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ACA Will Raise Costs for Mid-Sized Employers

From the National Business Coalition on Health:  President Obama's healthcare law won't erode employer-based health insurance — but it will raise some companies' costs by nearly 10 percent, according to a new analysis from the Urban Institute.

Although the law's critics usually focus on small businesses, the new paper says medium-sized firms will see the biggest cost increase. Mid-sized businesses — firms that have between 101 and 1,000 employees — would have seen a 9.5 percent jump in their total healthcare costs if the Affordable Care Act had been fully in place this year, the paper says. (Many of the law's key provisions don't take effect until 2014.)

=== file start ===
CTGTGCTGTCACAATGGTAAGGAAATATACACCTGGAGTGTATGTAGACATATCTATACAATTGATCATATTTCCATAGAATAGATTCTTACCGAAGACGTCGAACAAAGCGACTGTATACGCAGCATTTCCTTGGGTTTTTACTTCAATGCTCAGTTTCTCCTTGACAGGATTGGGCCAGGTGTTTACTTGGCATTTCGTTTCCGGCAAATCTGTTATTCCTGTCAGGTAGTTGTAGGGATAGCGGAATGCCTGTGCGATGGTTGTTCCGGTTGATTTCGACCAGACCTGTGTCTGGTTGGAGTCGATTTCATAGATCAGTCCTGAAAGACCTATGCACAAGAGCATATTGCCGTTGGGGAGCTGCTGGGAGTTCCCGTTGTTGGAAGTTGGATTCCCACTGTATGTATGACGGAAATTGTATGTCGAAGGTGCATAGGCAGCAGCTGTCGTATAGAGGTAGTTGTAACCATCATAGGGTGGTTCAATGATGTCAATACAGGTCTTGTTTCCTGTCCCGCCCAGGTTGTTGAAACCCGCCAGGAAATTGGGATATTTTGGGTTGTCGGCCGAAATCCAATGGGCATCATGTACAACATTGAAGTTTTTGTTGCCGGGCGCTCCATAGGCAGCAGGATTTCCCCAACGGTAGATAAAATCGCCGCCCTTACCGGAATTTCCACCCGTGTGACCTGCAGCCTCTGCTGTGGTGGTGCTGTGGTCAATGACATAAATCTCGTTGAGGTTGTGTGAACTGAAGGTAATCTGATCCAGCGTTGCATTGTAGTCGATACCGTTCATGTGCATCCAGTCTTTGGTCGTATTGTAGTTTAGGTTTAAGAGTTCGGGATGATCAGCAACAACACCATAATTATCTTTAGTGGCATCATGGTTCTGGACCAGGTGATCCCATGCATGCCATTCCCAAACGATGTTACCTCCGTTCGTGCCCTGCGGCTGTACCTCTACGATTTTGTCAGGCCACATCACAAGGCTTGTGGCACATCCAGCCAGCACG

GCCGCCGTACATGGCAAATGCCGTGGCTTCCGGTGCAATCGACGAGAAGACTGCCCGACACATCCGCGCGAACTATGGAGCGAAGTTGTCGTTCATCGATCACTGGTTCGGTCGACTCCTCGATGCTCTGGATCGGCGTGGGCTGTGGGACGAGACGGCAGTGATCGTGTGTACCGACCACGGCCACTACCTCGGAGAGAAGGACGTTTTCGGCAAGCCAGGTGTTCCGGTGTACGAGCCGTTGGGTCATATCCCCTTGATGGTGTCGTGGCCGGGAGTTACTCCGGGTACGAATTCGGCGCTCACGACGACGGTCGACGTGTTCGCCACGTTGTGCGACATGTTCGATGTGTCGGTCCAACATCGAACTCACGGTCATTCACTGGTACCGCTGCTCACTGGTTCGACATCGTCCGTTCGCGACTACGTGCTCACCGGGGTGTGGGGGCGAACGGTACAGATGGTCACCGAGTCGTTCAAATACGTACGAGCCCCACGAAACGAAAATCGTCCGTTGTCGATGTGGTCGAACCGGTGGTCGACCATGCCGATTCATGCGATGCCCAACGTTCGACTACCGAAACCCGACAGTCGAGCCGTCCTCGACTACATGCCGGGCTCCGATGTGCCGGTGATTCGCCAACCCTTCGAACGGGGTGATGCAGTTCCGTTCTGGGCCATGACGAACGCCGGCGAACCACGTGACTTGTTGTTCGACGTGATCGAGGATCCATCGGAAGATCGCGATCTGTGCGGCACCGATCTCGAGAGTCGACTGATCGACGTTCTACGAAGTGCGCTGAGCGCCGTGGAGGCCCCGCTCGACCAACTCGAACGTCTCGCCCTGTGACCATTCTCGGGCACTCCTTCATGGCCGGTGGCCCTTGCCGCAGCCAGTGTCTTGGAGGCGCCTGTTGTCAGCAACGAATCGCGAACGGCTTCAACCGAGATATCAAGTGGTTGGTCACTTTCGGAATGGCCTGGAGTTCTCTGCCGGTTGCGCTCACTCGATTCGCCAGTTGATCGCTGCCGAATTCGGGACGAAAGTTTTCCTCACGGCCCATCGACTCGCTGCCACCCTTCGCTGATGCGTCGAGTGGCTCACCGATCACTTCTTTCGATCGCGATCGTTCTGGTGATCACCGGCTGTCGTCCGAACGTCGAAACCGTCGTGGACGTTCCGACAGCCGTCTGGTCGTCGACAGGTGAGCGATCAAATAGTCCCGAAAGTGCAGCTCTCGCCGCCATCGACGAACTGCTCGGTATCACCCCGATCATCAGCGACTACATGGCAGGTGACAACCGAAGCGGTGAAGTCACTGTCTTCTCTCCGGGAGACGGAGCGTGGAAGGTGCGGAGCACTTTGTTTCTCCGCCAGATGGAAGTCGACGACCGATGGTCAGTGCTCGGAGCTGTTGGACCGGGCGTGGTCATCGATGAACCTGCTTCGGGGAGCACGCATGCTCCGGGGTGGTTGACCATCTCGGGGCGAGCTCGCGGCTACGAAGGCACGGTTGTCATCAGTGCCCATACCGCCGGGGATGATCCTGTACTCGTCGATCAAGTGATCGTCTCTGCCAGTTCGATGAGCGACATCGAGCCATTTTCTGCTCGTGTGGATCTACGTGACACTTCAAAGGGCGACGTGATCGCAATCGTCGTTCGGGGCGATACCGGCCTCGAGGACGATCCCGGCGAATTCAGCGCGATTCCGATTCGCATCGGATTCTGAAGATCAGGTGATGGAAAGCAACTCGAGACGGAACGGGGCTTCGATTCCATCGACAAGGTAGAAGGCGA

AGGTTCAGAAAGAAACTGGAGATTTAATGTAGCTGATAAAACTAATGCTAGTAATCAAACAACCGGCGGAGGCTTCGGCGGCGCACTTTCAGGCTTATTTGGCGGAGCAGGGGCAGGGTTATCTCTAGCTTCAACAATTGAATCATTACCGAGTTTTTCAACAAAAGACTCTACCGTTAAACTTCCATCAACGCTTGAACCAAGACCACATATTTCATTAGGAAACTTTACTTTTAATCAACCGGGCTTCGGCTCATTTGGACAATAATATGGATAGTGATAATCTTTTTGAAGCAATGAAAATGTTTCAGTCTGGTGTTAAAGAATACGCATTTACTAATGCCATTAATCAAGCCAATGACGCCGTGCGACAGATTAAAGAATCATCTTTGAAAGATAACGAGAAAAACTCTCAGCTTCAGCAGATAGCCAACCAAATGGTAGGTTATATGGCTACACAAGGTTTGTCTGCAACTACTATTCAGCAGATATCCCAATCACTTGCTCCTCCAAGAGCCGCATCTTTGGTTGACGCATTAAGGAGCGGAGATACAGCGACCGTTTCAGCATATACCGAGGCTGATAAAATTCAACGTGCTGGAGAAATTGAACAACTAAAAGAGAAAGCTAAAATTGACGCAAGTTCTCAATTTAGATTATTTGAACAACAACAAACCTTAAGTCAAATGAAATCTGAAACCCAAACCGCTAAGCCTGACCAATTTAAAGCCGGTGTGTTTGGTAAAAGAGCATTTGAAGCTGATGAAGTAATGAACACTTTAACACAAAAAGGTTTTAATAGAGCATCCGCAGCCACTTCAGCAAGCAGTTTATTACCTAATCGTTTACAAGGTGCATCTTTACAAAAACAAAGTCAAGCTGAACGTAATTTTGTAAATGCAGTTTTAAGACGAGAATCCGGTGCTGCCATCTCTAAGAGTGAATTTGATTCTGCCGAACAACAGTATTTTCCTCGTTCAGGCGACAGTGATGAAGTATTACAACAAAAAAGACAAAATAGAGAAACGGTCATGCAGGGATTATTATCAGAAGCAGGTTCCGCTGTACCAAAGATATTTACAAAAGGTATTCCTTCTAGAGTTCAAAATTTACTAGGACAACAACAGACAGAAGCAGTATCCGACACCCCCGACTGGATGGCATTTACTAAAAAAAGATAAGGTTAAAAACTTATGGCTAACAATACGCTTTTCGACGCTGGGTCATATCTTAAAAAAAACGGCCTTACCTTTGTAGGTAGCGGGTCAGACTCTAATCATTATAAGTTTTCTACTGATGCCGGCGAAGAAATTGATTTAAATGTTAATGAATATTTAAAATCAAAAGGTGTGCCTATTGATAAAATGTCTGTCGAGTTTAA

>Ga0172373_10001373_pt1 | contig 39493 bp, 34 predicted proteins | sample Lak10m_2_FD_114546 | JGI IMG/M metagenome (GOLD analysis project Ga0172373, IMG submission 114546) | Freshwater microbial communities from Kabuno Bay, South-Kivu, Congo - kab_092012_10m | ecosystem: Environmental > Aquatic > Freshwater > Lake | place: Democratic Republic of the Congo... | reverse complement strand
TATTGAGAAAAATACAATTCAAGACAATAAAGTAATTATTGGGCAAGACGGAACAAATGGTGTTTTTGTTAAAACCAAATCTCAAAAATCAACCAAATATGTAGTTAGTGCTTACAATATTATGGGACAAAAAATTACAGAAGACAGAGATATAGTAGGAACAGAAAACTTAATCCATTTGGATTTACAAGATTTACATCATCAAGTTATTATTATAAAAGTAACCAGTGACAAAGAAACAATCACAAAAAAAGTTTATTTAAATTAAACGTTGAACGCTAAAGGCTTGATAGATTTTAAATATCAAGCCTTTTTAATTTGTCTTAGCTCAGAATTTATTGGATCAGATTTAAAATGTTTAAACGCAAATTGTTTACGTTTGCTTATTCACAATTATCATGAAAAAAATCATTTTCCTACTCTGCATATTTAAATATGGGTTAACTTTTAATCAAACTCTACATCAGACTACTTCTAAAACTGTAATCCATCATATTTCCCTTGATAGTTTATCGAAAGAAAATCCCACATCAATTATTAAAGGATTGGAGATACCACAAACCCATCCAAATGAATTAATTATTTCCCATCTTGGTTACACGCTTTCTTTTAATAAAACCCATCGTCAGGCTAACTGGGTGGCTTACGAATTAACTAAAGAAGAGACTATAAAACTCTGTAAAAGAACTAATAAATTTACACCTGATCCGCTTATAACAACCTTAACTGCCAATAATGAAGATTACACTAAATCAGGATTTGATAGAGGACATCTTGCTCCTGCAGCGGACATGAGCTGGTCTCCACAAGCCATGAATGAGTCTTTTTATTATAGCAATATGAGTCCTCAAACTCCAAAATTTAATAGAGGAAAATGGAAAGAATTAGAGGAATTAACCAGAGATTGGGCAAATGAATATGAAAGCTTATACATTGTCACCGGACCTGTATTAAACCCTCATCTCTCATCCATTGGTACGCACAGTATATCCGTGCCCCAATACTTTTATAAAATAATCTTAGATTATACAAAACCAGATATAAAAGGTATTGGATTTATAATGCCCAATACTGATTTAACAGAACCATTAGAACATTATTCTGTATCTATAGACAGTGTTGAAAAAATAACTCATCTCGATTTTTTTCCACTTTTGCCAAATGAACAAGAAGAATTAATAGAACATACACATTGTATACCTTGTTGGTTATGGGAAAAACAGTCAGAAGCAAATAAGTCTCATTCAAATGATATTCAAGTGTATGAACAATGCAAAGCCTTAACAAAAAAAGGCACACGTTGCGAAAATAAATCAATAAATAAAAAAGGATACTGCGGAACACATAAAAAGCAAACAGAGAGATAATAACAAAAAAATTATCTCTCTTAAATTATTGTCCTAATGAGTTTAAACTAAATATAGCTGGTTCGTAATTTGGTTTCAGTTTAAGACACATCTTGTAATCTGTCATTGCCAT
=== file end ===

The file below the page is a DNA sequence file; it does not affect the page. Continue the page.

Small businesses would have seen their costs fall by 1.4 percent. Firms with more than 1,000 workers would have seen a 4.3 percent increase.

The report confirms one central criticism of the healthcare law — that it will increase employers' costs — while also undercutting charges that the law will lead employers to quit offering healthcare coverage. Overall, about 4 million more employees would have had healthcare coverage if the ACA had been in place this year, the Urban Institute found.

Small businesses are central to many criticisms of the law. The National Federation of Independent Business was part of the lawsuit decided by the Supreme Court this summer, and Republican lawmakers argue that the law's new mandates will crush small employers. But according to the Urban Institute analysis, tax credits and purchasing efficiencies will help small businesses. New mandates, though, will make coverage more expensive for mid-size and large employers.

Posted by Cristie Travis at 8:08 AM

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